the light fail around the edges
and causes sound to disappear,
sealed it in a package,
wrapped it with a hug,
and flew it out to the coast,
letting it go, all of it,
praying to God my tears
didn’t ruin the return address
so that he could find his way
back home.

Please, can you fix him
so that he can be what he can be,
and not the junkie he’s become?
Please?

Thank you so much for reading Fix. I sincerely hope you have enjoyed it and I humbly appreciate your visiting the Book of Pain. As always, I look forward to your comments.

john

© 2013 by John Etheridge; all rights reserved. This poem and accompanying notes are licensed under the Creative Commons Attribution-Noncommercial-No Derivative Works 3.0 Unported License. This applies to all original work found on this site, unless noted otherwise. The attribution claimed under the license is: © 2013 by John Etheridge, https://bookofpain.wordpress.com.

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Every truth

How much movement is there
in the stillness of a heron?
How much movement in the water below?
Heron and fish—stillness and movement,
how these lovers lead the other
in their perfect little dance
of need and surrender.

Listen, this is true:
I have sat praying,
knowing that anything I desired
could be mine,
if only I would deign not to wish it;
every truth is a paradox,
but no truth is a lie.

I drive an hour each day to and from work, with much of the journey being through rural Connecticut. There is one small lake that I pass that, for an entire season, an egret was using for its nesting and feeding. Every day I would look to catch a glimpse of it fishing and often reflected on its sense of patience and purpose. And while that scene and my meditations are the obvious source for the first part of the poem, the source for the second part is more difficult to explain.

Prayer is transformative, a creative act by and for the person saying the prayer. It is not that it is wrong to say a prayer asking for a specific outcome; it is wrong to say a prayer that is contingent on a specific outcome. God tests mankind, not the other way around. The more of the sense of control over our lives that we give up, the more we are actually in control of what matters in our lives.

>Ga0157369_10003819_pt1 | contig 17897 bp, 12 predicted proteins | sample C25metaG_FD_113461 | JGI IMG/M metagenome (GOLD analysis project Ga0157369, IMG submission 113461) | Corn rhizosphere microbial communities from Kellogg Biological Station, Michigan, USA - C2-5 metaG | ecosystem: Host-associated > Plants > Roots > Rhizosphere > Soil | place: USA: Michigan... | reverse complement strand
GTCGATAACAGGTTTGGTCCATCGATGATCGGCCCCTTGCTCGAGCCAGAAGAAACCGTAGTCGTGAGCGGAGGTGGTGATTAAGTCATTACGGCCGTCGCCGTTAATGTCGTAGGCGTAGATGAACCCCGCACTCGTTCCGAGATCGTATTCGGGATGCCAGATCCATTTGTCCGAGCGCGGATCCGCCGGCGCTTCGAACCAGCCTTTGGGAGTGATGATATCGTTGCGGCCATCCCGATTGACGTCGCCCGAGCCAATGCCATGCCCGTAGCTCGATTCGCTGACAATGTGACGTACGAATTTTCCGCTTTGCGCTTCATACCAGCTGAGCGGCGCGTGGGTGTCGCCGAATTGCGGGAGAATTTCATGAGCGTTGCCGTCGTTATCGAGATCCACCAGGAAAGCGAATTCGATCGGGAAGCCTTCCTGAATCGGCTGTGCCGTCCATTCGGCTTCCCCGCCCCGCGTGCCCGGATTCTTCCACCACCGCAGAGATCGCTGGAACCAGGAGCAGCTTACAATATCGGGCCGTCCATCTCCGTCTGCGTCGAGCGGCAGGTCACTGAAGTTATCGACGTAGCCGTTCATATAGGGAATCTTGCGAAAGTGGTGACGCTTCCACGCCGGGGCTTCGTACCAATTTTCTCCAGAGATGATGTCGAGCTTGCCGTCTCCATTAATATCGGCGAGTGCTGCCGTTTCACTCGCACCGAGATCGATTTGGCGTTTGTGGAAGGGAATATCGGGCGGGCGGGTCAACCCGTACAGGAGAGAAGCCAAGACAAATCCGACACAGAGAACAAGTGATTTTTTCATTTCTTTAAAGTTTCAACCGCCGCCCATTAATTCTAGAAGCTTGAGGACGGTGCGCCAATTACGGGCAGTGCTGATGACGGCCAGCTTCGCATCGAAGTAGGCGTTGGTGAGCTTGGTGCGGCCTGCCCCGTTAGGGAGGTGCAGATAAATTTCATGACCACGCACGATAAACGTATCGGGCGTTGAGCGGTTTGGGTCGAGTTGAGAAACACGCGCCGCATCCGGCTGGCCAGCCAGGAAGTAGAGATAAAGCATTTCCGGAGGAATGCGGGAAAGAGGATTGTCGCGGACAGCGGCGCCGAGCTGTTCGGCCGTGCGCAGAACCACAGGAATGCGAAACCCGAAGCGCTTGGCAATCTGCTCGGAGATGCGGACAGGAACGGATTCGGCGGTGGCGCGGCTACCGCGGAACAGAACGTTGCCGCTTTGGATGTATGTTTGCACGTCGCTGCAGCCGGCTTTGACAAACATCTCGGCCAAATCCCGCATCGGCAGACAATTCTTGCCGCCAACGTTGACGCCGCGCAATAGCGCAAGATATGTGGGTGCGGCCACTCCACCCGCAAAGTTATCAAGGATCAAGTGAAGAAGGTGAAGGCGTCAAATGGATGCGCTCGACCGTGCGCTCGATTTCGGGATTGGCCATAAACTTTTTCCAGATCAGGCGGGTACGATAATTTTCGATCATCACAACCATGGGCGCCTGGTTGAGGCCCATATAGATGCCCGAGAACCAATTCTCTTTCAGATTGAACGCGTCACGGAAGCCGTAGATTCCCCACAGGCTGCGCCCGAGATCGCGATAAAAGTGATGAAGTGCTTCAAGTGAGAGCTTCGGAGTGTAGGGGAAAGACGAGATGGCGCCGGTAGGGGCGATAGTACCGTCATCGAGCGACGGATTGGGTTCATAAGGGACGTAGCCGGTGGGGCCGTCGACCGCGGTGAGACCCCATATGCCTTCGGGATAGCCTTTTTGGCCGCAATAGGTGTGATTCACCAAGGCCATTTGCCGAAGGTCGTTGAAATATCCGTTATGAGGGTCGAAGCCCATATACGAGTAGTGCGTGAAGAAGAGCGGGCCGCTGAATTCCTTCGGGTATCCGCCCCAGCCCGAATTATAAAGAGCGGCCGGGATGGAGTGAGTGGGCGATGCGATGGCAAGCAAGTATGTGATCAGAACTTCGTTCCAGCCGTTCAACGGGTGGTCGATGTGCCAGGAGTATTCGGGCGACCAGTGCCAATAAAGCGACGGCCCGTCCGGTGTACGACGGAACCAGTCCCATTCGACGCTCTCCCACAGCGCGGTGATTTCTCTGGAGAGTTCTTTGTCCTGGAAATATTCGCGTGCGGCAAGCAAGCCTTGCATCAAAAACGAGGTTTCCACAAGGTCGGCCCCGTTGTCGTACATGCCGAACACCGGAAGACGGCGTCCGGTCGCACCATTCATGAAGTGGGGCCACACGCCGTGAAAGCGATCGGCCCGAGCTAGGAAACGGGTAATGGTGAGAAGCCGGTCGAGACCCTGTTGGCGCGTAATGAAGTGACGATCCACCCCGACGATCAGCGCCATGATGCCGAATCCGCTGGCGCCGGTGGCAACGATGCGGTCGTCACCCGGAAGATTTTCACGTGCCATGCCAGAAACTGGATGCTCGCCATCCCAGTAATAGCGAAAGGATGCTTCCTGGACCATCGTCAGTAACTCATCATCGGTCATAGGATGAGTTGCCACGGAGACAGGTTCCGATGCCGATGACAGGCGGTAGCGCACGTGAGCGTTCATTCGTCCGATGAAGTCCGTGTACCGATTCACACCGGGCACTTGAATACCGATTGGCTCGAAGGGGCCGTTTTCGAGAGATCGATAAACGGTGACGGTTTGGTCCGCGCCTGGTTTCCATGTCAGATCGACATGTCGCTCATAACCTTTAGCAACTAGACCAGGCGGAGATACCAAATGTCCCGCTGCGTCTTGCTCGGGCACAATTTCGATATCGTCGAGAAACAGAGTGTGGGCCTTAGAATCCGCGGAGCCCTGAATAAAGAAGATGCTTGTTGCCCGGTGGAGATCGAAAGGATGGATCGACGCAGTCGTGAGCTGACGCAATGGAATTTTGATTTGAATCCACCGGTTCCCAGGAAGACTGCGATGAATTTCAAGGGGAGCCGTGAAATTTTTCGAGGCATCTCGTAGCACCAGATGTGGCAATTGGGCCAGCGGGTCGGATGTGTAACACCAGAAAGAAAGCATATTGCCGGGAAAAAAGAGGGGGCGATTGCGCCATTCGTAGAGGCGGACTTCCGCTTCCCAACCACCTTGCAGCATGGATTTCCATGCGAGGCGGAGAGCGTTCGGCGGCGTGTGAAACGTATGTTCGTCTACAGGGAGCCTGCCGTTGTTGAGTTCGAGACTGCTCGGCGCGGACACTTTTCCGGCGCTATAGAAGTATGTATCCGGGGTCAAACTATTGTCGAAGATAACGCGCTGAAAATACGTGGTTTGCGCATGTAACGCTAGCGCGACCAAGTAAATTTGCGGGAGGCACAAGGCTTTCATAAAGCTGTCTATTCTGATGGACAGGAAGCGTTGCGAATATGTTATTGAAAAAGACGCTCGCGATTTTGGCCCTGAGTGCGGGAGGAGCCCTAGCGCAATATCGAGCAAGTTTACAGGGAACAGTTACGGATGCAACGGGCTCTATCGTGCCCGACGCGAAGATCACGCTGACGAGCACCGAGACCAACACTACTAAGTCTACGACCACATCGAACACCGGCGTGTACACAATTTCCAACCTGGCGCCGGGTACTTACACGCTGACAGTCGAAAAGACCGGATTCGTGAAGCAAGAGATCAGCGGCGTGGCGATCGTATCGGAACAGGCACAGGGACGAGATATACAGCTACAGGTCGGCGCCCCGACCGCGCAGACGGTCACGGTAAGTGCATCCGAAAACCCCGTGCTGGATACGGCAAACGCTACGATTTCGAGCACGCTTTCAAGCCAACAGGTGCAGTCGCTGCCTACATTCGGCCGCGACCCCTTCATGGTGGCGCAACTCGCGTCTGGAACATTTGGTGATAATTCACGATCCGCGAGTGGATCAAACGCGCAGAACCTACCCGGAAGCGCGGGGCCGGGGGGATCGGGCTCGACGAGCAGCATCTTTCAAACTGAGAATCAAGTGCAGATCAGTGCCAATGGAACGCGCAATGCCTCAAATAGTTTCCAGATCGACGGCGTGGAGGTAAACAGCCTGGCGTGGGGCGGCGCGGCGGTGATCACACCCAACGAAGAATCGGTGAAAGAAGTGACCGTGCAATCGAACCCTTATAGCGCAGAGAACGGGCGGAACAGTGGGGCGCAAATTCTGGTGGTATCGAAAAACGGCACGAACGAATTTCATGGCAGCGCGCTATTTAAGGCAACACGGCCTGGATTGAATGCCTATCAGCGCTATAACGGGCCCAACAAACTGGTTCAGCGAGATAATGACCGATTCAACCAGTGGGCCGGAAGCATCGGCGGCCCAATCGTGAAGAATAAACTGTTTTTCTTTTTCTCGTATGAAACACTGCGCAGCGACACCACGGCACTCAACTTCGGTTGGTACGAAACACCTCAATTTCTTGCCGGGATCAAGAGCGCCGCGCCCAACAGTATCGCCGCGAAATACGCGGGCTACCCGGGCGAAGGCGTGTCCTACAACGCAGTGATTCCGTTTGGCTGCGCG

And while that is a paradox, it is, I think, no lie.

Thank you so much for reading Every truth. I sincerely hope you have enjoyed it and I humbly appreciate your visiting the Book of Pain. As always, I look forward to your comments.

john

© 2013 by John Etheridge; all rights reserved. This poem, either alone or with the notes that accompany it, may be printed and distributed—in part or amalgamated with other works—as long as the copyright notice and the address, https://bookofpain.wordpress.com, are also clearly printed with it and there is no fee charged.

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Long ago

I learned about praying
that Fast day at the Hazíratu’l-Quds
when a young Persian fellow BOOMED OUT
(scaring me, frankly)
a beautiful, long chant in a sweet melodious voice
full of heart and longing and humility.
It was, he said later,
a prayer that he had memorized as a child
extolling administrative centers
and he had waited all his life
to be in One to finally say it.

Every prayer since then,
every one—
heartfelt, tired, distracted, strained,
remembered, read or forgot;
offering, begging, failing, hoping,
hurried, kissed, forgiven or not;
healthy, sick, family, friend,
steadfast (but usually not);
happy, serene, content, forlorn,
begging, crying, dying—
I’m there, at that table,
waiting for that boom again.

This incident took place in March, 1982 at the Headquarters of the administrative order of the Bahá’í  Faith in Canada.

When I say that that young man’s voice boomed out, scaring me, believe me, I’m not joking. But bigger than this surprise was the beauty of his chant. Persian or Arabic chanting done from the heart and done well by someone who has a beautiful voice and has been trained for it, is one of life’s great pleasures.

Two points: a “Hazíratu’l-Quds” (hoz-er-attal-couds) is the designation given to a building that acts as a center of Bahá’í administration. Also, the Bahá’í Fast is a 19 day period which occurs between the dates of March 2nd and March 21st, ending on the spring equinox; during this period adults are expected to abstain from eating and drinking from sunup ’til sundown.

Thank you for reading Long ago. I sincerely hope you have enjoyed it and I humbly appreciate your visiting the Book of Pain. As always, I look forward to your comments.

john

© 2012 by John Etheridge; all rights reserved. This poem and accompanying notes are licensed under the Creative Commons Attribution-Noncommercial-No Derivative Works 3.0 Unported License. This applies to all original work found on this site, unless noted otherwise. The attribution claimed under the license is: © 2012  by John Etheridge, https://bookofpain.wordpress.com.